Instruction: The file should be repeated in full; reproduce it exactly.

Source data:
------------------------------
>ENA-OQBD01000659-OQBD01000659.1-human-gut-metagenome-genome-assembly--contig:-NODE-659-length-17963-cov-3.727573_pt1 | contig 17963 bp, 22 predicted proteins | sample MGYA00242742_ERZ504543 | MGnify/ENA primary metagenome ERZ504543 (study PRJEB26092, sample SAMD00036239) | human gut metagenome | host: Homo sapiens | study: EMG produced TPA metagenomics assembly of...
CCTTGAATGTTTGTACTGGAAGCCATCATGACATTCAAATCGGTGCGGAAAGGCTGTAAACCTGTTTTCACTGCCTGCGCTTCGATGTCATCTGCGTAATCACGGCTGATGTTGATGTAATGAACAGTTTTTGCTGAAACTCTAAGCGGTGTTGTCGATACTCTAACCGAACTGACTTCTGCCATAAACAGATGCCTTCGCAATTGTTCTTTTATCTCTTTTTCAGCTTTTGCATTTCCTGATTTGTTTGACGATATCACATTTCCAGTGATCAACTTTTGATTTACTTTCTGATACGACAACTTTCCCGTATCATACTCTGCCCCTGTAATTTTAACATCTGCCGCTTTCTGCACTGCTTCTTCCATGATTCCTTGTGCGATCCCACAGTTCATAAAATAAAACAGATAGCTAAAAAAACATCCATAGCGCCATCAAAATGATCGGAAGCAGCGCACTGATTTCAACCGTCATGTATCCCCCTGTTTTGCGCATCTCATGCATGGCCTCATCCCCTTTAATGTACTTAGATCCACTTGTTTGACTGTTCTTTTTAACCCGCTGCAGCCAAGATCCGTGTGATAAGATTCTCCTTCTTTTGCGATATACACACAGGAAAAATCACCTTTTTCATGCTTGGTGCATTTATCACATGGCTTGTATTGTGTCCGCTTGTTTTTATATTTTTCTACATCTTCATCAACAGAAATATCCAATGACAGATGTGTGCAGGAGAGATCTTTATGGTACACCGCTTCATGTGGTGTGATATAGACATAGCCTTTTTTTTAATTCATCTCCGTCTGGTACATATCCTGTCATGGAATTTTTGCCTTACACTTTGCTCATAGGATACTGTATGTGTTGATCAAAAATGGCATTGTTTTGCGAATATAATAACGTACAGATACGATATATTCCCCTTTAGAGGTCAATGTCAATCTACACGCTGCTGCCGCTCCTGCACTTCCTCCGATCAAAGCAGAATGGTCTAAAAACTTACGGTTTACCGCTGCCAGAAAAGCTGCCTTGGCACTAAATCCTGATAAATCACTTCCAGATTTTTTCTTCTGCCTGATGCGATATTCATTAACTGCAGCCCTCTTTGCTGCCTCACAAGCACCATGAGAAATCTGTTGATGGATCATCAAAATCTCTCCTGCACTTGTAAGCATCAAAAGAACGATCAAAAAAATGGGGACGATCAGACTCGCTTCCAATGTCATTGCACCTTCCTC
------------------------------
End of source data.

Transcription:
>ENA-OQBD01000659-OQBD01000659.1-human-gut-metagenome-genome-assembly--contig:-NODE-659-length-17963-cov-3.727573_pt1 | contig 17963 bp, 22 predicted proteins | sample MGYA00242742_ERZ504543 | MGnify/ENA primary metagenome ERZ504543 (study PRJEB26092, sample SAMD00036239) | human gut metagenome | host: Homo sapiens | study: EMG produced TPA metagenomics assembly of...
CCTTGAATGTTTGTACTGGAAGCCATCATGACATTCAAATCGGTGCGGAAAGGCTGTAAACCTGTTTTCACTGCCTGCGCTTCGATGTCATCTGCGTAATCACGGCTGATGTTGATGTAATGAACAGTTTTTGCTGAAACTCTAAGCGGTGTTGTCGATACTCTAACCGAACTGACTTCTGCCATAAACAGATGCCTTCGCAATTGTTCTTTTATCTCTTTTTCAGCTTTTGCATTTCCTGATTTGTTTGACGATATCACATTTCCAGTGATCAACTTTTGATTTACTTTCTGATACGACAACTTTCCCGTATCATACTCTGCCCCTGTAATTTTAACATCTGCCGCTTTCTGCACTGCTTCTTCCATGATTCCTTGTGCGATCCCACAGTTCATAAAATAAAACAGATAGCTAAAAAAACATCCATAGCGCCATCAAAATGATCGGAAGCAGCGCACTGATTTCAACCGTCATGTATCCCCCTGTTTTGCGCATCTCATGCATGGCCTCATCCCCTTTAATGTACTTAGATCCACTTGTTTGACTGTTCTTTTTAACCCGCTGCAGCCAAGATCCGTGTGATAAGATTCTCCTTCTTTTGCGATATACACACAGGAAAAATCACCTTTTTCATGCTTGGTGCATTTATCACATGGCTTGTATTGTGTCCGCTTGTTTTTATATTTTTCTACATCTTCATCAACAGAAATATCCAATGACAGATGTGTGCAGGAGAGATCTTTATGGTACACCGCTTCATGTGGTGTGATATAGACATAGCCTTTTTTTTAATTCATCTCCGTCTGGTACATATCCTGTCATGGAATTTTTGCCTTACACTTTGCTCATAGGATACTGTATGTGTTGATCAAAAATGGCATTGTTTTGCGAATATAATAACGTACAGATACGATATATTCCCCTTTAGAGGTCAATGTCAATCTACACGCTGCTGCCGCTCCTGCACTTCCTCCGATCAAAGCAGAATGGTCTAAAAACTTACGGTTTACCGCTGCCAGAAAAGCTGCCTTGGCACTAAATCCTGATAAATCACTTCCAGATTTTTTCTTCTGCCTGATGCGATATTCATTAACTGCAGCCCTCTTTGCTGCCTCACAAGCACCATGAGAAATCTGTTGATGGATCATCAAAATCTCTCCTGCACTTGTAAGCATCAAAAGAACGATCAAAAAAATGGGGACGATCAGACTCGCTTCCAATGTCATTGCACCTTCCTC